“It was I who had to have the showdown with Mick,” says Anderson. “He got a bit puffed up and made some veiled threat. At which point I put down my flute and guitar and said, ‘Right, let’s have it out, man to man,’ knowing that Mick was a big bluffer and of course he would back down. Which was just as well, as he was twice my size.”
Fisticuffs averted, Abrahams left the room and the band. Jethro Tull might have lost their best musician, but they’d gained a future.
Love Story managed to sneak into the Top 30, justifying Anderson’s bold new vision, but there was still the matter of recruiting a new guitarist. One of these was Davy O’List, until recently a member of proto-prog trailblazers The Nice. Anderson was a fan and invited O’List to his North London bedsit to try a few ideas.
“We went through a few ideas and thoughts, but he was at least as odd a character as I probably appeared to him. We weren’t really making contact. He seemed to be very ethereal and weird and not really capable of a punchy conversation. I don’t think he was comfortable with me and vice versa.”
Slightly more successful was an unassuming young guitarist from Birmingham named Tony Iommi, who was a member of a heavy blues band named Earth. Anderson liked Iommi, and he seemed to be more broad-minded than Mick Abrahams.
“He was much more open to different ideas,” says Anderson, “I didn’t realise that he had lost the tips of several of his fingers in an industrial accident, and he did have a little physical difficulty in playing some of the things that I outlined to him. He had to simplify it in a way that might not have been a bad thing for some of the songs but it just wasn’t right for others.”
Iommi was briefly a member of Tull, long enough to appear in the Rolling Stones’ Rock And Roll Circus concert movie, where the band played their 1968 single A Song For Jeffrey and a new number, Fat Man. But by mid-December, he returned to Birmingham, and to his old band, Earth, who would soon change their name to Black Sabbath. “He did alright for himself, did Tony,” says Anderson warmly.
One guitarist who had auditioned at the same time as Iommi was Martin Barre, whose band Gethsemane had played with Tull at a gig in Portsmouth. Barre’s audition had been a disaster: his amp didn’t work properly and the guitarist was a bundle of nerves. Yet Anderson had spotted a glimmer of potential amid the technical and personal snafus. “I invited him back for a more private, less pressured little get together,” he says.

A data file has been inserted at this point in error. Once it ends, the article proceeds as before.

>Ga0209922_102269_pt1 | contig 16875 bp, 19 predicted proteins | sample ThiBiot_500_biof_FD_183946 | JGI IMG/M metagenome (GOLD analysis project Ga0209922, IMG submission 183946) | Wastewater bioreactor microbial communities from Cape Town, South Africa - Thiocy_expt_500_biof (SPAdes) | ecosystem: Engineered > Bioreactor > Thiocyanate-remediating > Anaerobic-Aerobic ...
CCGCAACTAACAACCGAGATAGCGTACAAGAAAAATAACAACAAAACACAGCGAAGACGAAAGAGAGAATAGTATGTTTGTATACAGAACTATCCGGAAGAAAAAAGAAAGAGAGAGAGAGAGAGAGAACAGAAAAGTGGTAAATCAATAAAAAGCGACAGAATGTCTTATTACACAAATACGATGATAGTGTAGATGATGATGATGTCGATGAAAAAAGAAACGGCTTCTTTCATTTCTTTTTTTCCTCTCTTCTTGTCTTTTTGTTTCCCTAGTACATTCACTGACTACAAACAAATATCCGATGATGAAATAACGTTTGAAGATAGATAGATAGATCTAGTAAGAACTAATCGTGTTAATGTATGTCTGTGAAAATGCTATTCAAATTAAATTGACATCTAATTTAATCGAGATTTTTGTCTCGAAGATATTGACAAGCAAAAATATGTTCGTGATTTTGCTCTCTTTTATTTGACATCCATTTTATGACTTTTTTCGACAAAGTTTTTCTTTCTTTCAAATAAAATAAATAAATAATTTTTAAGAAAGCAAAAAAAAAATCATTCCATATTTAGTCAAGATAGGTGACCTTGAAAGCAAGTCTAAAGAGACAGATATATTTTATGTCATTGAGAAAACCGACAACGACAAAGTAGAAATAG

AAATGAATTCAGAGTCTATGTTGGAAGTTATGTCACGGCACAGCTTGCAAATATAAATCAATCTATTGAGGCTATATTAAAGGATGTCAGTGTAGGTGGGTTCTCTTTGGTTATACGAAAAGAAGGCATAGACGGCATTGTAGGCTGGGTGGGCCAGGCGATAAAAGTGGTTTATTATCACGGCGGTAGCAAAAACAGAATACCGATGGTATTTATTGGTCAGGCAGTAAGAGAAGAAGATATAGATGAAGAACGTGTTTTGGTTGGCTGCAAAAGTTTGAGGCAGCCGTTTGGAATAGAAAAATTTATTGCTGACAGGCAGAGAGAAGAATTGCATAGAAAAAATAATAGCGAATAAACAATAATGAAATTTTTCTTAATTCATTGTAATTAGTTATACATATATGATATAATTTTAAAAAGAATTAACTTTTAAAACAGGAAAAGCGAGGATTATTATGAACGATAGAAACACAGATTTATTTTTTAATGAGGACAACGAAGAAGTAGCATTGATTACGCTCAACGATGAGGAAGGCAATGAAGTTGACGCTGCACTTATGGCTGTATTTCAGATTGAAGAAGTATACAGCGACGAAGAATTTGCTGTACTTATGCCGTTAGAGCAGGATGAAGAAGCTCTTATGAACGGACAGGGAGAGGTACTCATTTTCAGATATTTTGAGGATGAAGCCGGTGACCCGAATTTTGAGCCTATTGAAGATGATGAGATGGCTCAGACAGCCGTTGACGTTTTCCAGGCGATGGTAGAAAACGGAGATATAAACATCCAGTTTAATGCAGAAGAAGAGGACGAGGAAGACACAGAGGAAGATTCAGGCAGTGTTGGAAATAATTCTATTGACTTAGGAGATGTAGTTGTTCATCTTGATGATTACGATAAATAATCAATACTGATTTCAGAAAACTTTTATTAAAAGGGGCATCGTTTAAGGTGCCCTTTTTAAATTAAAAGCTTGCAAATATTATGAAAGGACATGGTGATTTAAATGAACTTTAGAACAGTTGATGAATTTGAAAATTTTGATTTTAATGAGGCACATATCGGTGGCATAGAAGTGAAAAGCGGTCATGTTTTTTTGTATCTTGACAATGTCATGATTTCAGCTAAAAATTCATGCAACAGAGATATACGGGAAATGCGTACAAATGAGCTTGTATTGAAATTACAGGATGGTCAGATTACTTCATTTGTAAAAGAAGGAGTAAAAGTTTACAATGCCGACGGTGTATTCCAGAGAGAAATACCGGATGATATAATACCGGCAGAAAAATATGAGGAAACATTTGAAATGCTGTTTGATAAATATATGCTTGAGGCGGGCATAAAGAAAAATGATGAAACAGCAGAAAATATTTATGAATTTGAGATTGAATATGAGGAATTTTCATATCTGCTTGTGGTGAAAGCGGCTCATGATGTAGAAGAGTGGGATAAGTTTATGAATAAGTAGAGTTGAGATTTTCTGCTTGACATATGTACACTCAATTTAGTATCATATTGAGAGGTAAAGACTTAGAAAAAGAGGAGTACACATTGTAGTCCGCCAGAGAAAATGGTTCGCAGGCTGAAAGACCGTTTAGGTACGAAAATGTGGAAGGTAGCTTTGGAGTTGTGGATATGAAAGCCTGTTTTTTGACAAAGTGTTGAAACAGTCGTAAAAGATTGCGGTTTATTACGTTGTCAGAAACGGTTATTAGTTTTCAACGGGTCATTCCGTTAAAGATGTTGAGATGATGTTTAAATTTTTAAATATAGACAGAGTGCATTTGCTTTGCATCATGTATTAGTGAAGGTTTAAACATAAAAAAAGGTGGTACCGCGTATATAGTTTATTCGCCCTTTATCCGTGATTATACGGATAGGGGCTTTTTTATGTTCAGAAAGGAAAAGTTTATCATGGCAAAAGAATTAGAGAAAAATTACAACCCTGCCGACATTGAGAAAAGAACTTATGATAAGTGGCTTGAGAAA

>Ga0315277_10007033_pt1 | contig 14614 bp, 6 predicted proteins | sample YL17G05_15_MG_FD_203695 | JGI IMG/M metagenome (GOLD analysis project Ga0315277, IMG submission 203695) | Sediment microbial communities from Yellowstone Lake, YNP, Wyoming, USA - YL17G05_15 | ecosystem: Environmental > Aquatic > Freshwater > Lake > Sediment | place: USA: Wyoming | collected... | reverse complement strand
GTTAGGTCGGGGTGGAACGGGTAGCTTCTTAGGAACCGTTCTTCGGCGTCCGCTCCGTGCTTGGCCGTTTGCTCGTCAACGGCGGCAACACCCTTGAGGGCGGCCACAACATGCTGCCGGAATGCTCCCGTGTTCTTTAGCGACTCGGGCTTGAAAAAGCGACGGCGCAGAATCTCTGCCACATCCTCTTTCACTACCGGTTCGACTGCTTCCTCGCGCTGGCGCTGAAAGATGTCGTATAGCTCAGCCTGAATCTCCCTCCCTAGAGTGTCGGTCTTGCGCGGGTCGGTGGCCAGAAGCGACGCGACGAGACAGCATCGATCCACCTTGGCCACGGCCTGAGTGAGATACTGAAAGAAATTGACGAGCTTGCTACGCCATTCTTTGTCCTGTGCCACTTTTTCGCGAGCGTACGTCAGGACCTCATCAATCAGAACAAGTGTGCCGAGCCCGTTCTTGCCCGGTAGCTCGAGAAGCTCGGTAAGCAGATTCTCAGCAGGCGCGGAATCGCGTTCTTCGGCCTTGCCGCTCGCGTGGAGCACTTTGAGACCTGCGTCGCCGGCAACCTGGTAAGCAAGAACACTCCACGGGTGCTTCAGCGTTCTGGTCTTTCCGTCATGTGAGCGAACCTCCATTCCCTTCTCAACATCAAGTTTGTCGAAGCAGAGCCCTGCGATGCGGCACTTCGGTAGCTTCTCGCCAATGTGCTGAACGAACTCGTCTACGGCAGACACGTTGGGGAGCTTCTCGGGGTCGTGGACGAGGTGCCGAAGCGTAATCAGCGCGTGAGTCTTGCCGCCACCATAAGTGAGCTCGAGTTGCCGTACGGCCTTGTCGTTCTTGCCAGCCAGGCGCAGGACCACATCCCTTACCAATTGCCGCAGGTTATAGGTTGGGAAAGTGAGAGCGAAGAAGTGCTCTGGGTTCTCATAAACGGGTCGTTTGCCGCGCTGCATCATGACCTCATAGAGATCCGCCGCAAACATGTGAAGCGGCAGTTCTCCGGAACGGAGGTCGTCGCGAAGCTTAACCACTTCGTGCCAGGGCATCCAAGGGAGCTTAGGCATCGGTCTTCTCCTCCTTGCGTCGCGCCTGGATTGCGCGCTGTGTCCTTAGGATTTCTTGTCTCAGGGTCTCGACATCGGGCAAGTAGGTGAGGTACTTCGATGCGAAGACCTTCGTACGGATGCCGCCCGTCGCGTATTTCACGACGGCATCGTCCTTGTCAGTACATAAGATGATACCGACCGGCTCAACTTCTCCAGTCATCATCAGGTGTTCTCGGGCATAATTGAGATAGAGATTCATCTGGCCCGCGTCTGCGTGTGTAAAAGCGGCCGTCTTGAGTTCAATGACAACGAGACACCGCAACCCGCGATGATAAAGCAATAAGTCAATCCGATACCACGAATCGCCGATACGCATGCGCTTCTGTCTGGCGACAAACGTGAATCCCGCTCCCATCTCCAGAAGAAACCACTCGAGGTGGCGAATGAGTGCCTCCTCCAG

The pair crammed into the singer’s bedsit. Barre began playing once more, this time without an amplifier. Afterwards the two of them went for food at a greasy spoon café on nearby Highgate Road. “I seem to remember thinking, ‘He’s a good guy, he seems interested in a lot of the same sort of things as me and he’s probably about as unformed as a musician as I am, so we could sit down and learn together,’” says Anderson.
It helped that, temperamentally, Barre was a world away from his predecessor, Mick Abrahams. “Mick was a strong character, but he was terribly insecure,” says Anderson. “He would needle people, test them out. He was a tricky guy to be around. Martin wasn’t like that at all. He just wanted to be on his own most of
the time. His idea of rock’n’roll was retiring early with a sandwich and an Agatha Christie book, which wasn’t a million miles away from mine.”
By the time 1968 turned into 1969, Barre was the band’s new guitarist. The reimagining of Tull was underway.
If Barre was hoping for a gentle entry into the world of Tull, he was in for a shock. The first few months of 1969 were a whirlwind. In January, the band played a three-week UK tour, then flew to the US, where they’d spend the best part of the next three months, sharing stages with everyone from to Detroit firebrands the MC5 to Led Zeppelin.
“You knew that was a pretty racy lifestyle going on,” says Anderson of the latter. “At least in some parts of the band. Of course, there was quite clearly a difference between the behaviour of the rather remote and calm John Paul Jones and Jimmy Page, that boyish, smily, fun-loving guy who always wanted to share his photos with you. Photos usually involving soft fruit…”
It was in the US that Jethro Tull wrote and recorded the song that would become a key stepping stone in their transition from blues rock eccentrics into full-blown prog pioneers.
Anderson remembers being in a hotel somewhere in the Midwest when the band’s manager, Terry Ellis, collared him in the lobby and told him he needed to write a hit single. “So I said, ‘Right, so you want me to pop back to my hotel room and write a hit single?’ and he said, ‘Yes!’”
Challenge accepted, Anderson returned to his hotel room to knuckle down. Awkward bugger that he was, he opted to write it in 5/4 time – emphatically not the tempo hit singles are made of. Despite this deliberate cussedness, Living In The Past gave Tull their first proper hit single, reaching the Top 3 in June 1969.